What Might Cities Look Like in a World Without Oil?

Today on the Streetsblog Network, we’re stepping back and taking a look at the big picture. Over at network member Worldchanging, Sarah Kuck writes about the ideas of environmental scientist and sustainability activist Peter Newman. Newman gave a talk in Seattle the other night promoting his forthcoming book, Resilient Cities: Responding to Peak Oil and Climate Change:

after.jpgHope for the future: A river in Seoul, South Korea, that was covered over by a freeway in the 1970s and restored in 2005. Photo by StephaneR via Flickr.

Picturing a future where we do nothing resulted in some frightening scenarios: ones where we are barely getting by and injustice is running rampant. But, as Newman explained, picturing a future in which we respond to the challenge by building resilient cities results in images of a flexible and supportive, flourishing society.

In order to build the new resilient city of the future, Newman said that “we need to stop building extra urban road capacity and urban scatter; we need to start building electric renewable cities with much greater localism in the economy and infrastructure.”

Newman will be speaking at NYU on Jan. 26th.

Also: The Bus Bench on buses gone wild in LA, no love for a tunnel from Seattle Transit Blog, and 51 bright ideas for the new president from The Sustainable Cities Blog.

Another hot network item over the last couple of days has been the
"make your own laser bike lane" device. It was featured, among many
other places, on Greater Greater Washington. Click through and see what you think.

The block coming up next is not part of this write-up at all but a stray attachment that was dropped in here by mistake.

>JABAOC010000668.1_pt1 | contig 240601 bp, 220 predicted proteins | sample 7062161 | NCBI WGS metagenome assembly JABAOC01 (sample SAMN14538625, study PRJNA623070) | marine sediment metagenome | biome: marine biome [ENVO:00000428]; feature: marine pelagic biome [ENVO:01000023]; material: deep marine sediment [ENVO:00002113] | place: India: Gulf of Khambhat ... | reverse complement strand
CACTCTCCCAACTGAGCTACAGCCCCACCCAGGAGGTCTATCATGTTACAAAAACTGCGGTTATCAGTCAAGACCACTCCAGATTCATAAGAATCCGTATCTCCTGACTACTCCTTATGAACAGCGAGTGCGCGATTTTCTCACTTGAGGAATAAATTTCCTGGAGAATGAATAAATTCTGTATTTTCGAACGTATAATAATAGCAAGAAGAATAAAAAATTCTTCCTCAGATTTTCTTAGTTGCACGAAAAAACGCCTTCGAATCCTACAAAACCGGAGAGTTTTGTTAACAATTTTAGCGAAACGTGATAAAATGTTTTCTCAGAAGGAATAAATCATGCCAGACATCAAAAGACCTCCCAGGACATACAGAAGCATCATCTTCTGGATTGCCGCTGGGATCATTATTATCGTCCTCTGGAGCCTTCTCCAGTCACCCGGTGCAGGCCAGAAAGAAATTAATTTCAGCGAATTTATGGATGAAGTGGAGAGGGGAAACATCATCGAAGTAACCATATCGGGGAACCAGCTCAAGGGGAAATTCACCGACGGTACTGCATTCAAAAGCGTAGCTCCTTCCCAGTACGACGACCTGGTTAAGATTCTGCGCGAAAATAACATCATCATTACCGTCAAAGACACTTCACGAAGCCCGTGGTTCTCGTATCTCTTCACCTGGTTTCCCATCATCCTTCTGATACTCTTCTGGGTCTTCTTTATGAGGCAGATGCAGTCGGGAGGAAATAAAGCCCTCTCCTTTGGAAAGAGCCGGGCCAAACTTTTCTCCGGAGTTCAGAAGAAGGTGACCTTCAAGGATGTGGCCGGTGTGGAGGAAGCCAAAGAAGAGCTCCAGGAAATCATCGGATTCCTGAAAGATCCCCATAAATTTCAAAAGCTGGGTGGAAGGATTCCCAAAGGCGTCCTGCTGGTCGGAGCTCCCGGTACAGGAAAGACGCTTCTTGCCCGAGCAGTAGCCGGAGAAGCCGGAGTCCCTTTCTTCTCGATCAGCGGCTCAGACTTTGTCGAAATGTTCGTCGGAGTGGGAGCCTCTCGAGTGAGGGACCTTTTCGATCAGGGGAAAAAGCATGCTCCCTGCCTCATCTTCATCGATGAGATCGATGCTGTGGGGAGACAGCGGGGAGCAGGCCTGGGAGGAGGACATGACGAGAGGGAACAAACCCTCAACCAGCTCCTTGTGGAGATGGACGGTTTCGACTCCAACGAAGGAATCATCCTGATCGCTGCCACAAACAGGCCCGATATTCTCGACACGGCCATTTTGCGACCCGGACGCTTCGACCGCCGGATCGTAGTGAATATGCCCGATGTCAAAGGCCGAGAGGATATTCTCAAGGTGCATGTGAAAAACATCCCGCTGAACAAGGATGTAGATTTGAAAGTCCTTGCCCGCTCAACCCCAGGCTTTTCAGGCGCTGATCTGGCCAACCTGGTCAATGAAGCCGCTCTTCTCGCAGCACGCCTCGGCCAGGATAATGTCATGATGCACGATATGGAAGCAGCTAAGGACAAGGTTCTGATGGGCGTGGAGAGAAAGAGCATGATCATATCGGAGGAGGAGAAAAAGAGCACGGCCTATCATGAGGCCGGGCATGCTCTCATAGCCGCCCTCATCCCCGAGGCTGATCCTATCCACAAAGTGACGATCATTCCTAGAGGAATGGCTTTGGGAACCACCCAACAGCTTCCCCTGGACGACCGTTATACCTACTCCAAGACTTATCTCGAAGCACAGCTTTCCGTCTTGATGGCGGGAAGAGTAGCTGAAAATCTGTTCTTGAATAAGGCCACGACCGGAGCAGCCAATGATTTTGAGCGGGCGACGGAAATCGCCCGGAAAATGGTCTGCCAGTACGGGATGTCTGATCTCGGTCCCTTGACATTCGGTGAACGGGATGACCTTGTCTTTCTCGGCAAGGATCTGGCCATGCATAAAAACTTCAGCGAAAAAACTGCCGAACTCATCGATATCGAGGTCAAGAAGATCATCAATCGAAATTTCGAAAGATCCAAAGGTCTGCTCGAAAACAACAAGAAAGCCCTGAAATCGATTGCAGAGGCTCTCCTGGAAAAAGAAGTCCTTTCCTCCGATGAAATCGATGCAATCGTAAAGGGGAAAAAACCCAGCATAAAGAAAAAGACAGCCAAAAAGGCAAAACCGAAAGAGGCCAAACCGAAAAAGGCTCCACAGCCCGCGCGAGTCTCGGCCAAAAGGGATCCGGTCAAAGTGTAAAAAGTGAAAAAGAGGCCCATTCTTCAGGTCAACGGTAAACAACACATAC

• OK, where do I get one of those laser bike lane thingies? That’s genius.

    Though I hope someone’s planning a super-powerful forward-facing version to zap cars parked in the “bike lane” into small piles of easily traversed ash.

  • anonymous

    PRT, yo. You don’t need to worry about batteries for electric vehicles because you can get electric from the tracks.

    Or simply bring back the trolley and electrify it.

  • Ian Turner

    PRT has been totally discredited. We’re talking about real cities, not fantasy ones.

  • Without oil, cities will be depopulated.

    The top story of the year is that global crude oil production peaked in 2008.

    The media, governments, world leaders, and public should focus on this issue.

    Global crude oil production had been rising briskly until 2004, then plateaued for four years. Because oil producers were extracting at maximum effort to profit from high oil prices, this plateau is a clear indication of Peak Oil.

    Then in August and September of 2008 while oil prices were still very high, global crude oil production fell nearly one million barrels per day, clear evidence of Peak Oil (See Rembrandt Koppelaar, Editor of “Oil Watch Monthly,” December 2008, page 1) http://www.peakoil.nl/wp-content/uploads/2008/12/2008_december_oilwatch_monthly.pdf.

    Peak Oil is now.

    Credit for accurate Peak Oil predictions (within a few years) goes to the following (projected year for peak given in parentheses):

    * Association for the Study of Peak Oil (2007)

    * Rembrandt Koppelaar, Editor of “Oil Watch Monthly” (2008)

    * Tony Eriksen, Oil stock analyst; Samuel Foucher, oil analyst; and Stuart Staniford, Physicist [Wikipedia Oil Megaprojects] (2008)

    * Matthew Simmons, Energy investment banker, (2007)

    * T. Boone Pickens, Oil and gas investor (2007)

    * U.S. Army Corps of Engineers (2005)

    * Kenneth S. Deffeyes, Princeton professor and retired shell geologist (2005)

    * Sam Sam Bakhtiari, Retired Iranian National Oil Company geologist (2005)

    * Chris Skrebowski, Editor of “Petroleum Review” (2010)